Everybody reads how ill-informed our children are about history and current events. With all of the surrounding electronic noise to distract them, it’s not surprising. But do I require them to follow events and if so, to what extent?
I believe that children can’t become fully productive adults if they have no clue of what the surrounding world is like. National history, politics, current and economic events don’t have the cachet of Britney or the excitement of American Idol. Not to mention that it’s frequently disquieting. In this household, I don’t expect them to follow the daily news but I do discuss the news at the dinner table and around the house. Last evening, we sat at the dinner table and I asked if they knew what would happen the following day; fortunately, they knew that Barack Obama was being inaugurated and the significance of the event. They weren’t certain that they would see any of it in school but I was pleased to find that TV sets were available and on for the event.
They were also told last night that they shouldn’t expect to see anything on television after school except for the inauguration and the subsequent hoopla.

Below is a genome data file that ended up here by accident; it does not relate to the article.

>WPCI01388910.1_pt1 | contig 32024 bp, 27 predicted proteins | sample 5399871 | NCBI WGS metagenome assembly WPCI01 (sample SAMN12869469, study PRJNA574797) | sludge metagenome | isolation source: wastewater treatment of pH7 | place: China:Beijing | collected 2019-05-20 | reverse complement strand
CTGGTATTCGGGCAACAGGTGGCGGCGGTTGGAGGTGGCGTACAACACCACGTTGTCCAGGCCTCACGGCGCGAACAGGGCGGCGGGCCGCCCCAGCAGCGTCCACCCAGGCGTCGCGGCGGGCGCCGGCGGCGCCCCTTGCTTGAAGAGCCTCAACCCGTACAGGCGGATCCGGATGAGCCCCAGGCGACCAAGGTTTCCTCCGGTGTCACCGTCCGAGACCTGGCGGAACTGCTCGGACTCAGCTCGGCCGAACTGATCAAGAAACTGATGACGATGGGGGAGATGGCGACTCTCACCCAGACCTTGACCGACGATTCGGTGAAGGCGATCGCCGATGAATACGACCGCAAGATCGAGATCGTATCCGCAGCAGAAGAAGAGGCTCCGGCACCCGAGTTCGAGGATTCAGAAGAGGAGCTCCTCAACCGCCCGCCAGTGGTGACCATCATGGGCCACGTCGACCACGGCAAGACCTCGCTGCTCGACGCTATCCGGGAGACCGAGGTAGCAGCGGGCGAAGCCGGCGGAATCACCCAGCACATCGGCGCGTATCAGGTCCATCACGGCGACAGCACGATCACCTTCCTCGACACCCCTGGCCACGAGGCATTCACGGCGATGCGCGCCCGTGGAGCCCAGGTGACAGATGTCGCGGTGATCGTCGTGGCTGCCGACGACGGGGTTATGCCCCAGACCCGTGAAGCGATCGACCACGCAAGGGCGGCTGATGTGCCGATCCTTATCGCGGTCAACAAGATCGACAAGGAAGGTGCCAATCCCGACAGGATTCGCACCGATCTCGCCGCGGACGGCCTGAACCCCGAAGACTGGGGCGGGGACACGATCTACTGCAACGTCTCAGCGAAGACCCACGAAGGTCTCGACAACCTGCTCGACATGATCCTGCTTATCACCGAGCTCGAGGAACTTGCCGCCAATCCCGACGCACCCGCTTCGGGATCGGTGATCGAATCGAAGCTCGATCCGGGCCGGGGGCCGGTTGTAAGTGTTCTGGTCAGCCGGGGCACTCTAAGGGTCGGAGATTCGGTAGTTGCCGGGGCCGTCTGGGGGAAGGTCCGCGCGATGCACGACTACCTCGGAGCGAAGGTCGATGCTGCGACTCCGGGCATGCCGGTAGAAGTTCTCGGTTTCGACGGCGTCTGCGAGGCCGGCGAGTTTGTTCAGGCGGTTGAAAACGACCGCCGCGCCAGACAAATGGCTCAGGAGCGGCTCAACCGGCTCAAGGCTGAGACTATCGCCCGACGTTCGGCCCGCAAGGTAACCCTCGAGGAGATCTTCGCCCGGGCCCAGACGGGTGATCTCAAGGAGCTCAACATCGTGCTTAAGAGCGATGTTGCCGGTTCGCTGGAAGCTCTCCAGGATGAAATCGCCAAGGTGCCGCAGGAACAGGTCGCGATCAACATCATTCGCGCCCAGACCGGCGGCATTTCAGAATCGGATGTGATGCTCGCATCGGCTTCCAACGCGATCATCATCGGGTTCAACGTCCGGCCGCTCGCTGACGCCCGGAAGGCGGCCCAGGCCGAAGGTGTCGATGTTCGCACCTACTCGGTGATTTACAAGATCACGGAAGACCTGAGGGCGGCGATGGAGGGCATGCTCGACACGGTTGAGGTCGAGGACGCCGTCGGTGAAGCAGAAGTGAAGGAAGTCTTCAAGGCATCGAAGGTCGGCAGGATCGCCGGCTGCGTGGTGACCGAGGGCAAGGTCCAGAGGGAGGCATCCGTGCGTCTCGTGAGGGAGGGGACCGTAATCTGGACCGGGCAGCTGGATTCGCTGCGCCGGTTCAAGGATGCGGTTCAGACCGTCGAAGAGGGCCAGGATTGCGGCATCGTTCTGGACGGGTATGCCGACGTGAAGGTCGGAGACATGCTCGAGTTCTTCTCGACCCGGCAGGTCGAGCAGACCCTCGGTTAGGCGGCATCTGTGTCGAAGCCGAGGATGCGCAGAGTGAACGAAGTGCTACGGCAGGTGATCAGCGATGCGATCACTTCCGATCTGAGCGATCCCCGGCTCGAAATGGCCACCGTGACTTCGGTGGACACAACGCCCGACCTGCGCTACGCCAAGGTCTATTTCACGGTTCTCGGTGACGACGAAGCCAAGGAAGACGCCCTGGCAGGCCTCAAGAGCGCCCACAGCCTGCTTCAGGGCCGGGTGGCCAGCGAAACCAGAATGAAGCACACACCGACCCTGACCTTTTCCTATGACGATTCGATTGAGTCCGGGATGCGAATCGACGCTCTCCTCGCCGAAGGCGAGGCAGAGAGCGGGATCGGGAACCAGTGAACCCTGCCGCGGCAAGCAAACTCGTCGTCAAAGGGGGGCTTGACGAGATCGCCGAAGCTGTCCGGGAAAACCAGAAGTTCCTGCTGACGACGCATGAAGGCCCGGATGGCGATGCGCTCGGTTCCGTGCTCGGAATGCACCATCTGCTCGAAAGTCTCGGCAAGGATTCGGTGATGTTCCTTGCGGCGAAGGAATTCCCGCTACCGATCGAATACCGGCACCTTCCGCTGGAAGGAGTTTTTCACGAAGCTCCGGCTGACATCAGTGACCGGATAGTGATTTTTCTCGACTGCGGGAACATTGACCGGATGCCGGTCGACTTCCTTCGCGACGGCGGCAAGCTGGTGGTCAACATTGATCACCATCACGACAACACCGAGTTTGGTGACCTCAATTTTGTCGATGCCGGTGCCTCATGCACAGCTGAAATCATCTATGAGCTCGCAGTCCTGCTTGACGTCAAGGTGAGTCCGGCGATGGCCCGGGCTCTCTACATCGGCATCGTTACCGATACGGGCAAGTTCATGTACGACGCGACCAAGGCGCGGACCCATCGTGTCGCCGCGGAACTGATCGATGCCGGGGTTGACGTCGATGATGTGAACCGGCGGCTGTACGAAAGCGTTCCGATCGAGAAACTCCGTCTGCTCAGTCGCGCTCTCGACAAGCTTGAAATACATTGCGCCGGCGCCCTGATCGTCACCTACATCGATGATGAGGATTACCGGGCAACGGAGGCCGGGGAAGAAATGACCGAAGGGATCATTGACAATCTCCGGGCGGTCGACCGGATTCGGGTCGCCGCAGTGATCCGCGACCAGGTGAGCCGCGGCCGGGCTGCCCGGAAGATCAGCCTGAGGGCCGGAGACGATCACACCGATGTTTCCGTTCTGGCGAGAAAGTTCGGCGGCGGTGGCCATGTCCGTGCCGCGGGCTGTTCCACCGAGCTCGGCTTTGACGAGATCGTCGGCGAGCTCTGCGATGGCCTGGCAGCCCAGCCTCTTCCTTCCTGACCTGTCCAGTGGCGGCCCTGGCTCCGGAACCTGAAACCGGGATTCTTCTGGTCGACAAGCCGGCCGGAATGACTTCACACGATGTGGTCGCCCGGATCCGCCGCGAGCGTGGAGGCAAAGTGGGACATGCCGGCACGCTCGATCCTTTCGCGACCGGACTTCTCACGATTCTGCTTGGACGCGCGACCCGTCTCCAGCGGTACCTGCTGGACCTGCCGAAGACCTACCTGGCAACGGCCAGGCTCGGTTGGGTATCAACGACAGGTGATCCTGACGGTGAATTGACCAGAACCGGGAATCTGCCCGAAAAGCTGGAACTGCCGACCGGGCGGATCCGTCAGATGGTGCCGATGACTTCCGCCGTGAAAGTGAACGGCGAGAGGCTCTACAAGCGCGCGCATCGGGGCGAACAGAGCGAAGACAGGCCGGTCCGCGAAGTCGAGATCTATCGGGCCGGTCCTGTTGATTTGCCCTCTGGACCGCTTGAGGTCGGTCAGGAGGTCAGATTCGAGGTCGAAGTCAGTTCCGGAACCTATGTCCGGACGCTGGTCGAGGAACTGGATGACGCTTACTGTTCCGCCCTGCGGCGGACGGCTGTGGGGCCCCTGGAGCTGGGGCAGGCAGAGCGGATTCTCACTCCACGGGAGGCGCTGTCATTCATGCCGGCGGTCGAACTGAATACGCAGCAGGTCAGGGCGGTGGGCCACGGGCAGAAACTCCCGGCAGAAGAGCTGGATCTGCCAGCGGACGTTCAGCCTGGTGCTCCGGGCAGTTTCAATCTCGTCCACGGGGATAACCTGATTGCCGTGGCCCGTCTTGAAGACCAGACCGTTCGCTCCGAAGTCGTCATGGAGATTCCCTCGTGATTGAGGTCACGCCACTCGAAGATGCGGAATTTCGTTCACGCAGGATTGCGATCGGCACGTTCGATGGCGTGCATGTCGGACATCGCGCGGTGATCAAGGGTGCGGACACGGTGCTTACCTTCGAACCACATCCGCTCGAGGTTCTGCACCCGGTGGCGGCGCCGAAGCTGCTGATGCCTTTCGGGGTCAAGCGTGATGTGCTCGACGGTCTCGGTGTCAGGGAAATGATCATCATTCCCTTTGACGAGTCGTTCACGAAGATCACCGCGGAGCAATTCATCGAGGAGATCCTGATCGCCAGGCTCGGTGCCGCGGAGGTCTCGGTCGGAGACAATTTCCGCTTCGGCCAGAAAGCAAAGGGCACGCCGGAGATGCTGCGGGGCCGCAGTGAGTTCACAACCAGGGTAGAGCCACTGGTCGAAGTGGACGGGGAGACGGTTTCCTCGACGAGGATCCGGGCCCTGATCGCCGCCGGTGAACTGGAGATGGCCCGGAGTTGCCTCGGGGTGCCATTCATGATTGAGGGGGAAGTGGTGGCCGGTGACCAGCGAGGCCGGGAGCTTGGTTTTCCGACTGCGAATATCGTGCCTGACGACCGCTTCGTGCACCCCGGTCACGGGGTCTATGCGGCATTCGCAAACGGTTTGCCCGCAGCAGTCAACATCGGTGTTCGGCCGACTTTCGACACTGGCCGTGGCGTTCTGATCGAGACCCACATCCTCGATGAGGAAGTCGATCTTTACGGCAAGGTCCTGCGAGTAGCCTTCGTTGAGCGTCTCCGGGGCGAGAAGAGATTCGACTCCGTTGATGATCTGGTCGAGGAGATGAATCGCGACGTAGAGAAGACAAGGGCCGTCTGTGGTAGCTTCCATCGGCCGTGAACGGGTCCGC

That’s the exception to the rule, however. I don’t require them to read the paper or follow the news unless we know of some special or extraordinary event. The drumbeat of the media bearing bad news is discouraging even for adults, so I take the tack that it’s my job to follow current events and then pass that along to them until they show readiness and awareness. The positive to this approach is that we can cushion the bad news and provide assurance to rattled kids. The flip side is that they are unfamiliar with various news sources and "how" to read and listen. It sounds over-protective – especially coming from me – but I’d prefer that they go through news with me to gain some perspective. And the first is old enough to start lessons on following the news, much to that child’s chagrin.